‘The Balibo story has sparked real curiosity in me. I am amazed at the sheer bravery of the reporters and how determined they were to report the injustice they were witnessing.’

‘What was most interesting is that there are still so many issues of injustice that Australia faces today. What was most shocking is that Australia did so little to help these people and our complete lack of sympathy and support given to one of the poorest countries in the world.’

‘As a truth seeker with a strong interest in politics and history, I found the story of Balibo striking, surprising that it is one not known, and the injustices committed against innocent civilians outrageous… It takes ten times more courage to face the issue and bring about change… What I learnt from Balibo was essential for the life I wish to lead and the world I dream of for the 21st century.’

‘Paulie is so inspiring and his work profound. I’m so grateful to have been given this insight into forgiveness and how to move forward, creating good in the world.’

‘Power and corruption are rife in this world and leave many people devoid of human rights.’

‘I found it interesting to learn of the events of Balibo and, in particular, the way this grave injustice inspired Paulie to pursue a life of action and service to work for justice for the East Timorese community. As Catholics, we can’t help but reflect on the core principles of Catholic Social Teaching and the imperative to make these real in our world.’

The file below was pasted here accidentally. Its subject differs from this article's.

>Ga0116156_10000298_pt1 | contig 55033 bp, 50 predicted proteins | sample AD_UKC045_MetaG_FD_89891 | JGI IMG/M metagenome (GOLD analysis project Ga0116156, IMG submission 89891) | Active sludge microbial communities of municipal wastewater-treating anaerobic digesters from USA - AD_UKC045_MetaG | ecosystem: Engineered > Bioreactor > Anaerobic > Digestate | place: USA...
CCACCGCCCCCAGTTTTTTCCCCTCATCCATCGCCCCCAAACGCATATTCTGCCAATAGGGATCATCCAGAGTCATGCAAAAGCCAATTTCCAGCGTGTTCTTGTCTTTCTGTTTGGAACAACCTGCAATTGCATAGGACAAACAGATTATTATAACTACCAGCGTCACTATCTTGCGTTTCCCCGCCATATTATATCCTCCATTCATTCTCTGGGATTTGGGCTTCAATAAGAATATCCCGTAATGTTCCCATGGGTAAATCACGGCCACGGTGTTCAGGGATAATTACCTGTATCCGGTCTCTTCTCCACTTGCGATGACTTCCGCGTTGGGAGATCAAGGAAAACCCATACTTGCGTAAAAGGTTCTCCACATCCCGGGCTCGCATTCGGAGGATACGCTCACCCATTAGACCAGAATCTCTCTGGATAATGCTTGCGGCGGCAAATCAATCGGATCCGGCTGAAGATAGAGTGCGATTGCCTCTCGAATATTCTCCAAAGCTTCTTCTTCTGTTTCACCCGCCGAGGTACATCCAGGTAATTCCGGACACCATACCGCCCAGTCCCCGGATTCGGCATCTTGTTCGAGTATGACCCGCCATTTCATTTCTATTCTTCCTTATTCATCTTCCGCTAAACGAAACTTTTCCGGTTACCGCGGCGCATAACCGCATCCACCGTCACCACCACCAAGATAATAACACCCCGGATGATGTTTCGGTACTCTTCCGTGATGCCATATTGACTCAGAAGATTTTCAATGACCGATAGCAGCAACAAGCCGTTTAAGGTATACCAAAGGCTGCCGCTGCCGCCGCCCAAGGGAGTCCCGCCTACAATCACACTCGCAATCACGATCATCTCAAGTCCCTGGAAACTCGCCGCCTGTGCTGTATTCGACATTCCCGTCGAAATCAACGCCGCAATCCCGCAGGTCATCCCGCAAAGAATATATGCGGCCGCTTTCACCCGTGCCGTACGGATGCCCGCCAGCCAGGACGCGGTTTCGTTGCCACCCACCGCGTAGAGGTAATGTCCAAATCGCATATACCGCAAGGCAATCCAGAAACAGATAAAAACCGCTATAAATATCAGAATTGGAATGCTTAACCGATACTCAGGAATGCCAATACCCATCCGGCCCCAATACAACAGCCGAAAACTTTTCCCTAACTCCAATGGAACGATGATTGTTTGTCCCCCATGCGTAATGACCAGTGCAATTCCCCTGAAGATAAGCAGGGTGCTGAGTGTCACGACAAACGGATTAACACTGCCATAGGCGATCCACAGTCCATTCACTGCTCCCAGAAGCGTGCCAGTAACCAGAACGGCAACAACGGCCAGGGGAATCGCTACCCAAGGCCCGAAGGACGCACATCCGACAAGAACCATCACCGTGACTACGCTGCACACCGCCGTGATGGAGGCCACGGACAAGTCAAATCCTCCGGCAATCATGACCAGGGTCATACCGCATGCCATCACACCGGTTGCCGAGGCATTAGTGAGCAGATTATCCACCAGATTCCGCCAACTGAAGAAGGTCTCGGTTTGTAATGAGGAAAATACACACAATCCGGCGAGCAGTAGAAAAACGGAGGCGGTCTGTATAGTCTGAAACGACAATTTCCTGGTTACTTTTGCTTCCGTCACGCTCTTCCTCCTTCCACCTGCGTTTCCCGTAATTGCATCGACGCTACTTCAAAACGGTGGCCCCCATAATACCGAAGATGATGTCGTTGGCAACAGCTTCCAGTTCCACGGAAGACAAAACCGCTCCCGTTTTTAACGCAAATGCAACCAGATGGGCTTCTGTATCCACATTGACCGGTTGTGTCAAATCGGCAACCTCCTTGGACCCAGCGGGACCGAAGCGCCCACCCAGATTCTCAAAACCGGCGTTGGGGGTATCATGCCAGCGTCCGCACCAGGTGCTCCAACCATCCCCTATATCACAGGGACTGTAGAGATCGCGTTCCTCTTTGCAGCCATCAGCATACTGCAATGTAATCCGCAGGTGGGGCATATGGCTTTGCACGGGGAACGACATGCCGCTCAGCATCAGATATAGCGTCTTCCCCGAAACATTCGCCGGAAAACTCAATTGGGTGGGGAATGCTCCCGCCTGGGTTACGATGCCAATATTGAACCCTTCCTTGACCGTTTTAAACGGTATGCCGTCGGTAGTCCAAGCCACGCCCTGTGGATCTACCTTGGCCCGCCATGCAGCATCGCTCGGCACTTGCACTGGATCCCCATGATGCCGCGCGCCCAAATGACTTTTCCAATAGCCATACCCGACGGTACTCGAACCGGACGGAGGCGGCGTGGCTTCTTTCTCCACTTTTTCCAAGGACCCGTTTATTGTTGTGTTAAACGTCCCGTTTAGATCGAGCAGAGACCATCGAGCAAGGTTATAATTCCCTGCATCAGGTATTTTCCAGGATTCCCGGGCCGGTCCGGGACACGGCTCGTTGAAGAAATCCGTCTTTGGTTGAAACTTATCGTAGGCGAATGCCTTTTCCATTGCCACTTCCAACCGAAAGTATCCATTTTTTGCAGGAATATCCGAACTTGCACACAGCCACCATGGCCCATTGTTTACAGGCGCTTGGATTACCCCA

‘As Christians, we must strive to seek truth. Exposure to the story of Balibo has made me question what else I don’t know about in this world. Learning to question is an essential skill to make the world a better place.’ 

‘Opening my eyes to the world around me and being informed are essential if we want to make a difference. We are impelled to spread awareness. Our government acts in our name; what happened at Balibo was not transparent.’

‘Reflecting on Paulie Stewart’s presentation, this was one of the most insightful and important experiences I have heard of and participated in at Siena.’

‘The key learning I have taken away from these lessons is the importance of involving ourselves in social justice issues. It is imperative to ask questions and be diligent in raising awareness in our commitment to seeking truth and justice.’

‘In the Balibo story, every one of the Catholic Social principles was violated. This reminds me how important these are to fight for.

As truth seekers, we must hear God’s call to action on our journey, inform ourselves, ask questions, and act with intelligent compassion. We are lifelong learners and the challenge of adulthood by virtue of our Dominican tradition is to remain contemporary and to be a voice, a crusader for justice, for those who can’t speak. The Guest Speaker program compels us not to be bystanders; rather, we are ‘upstanders’. This means that we are courageous; we care.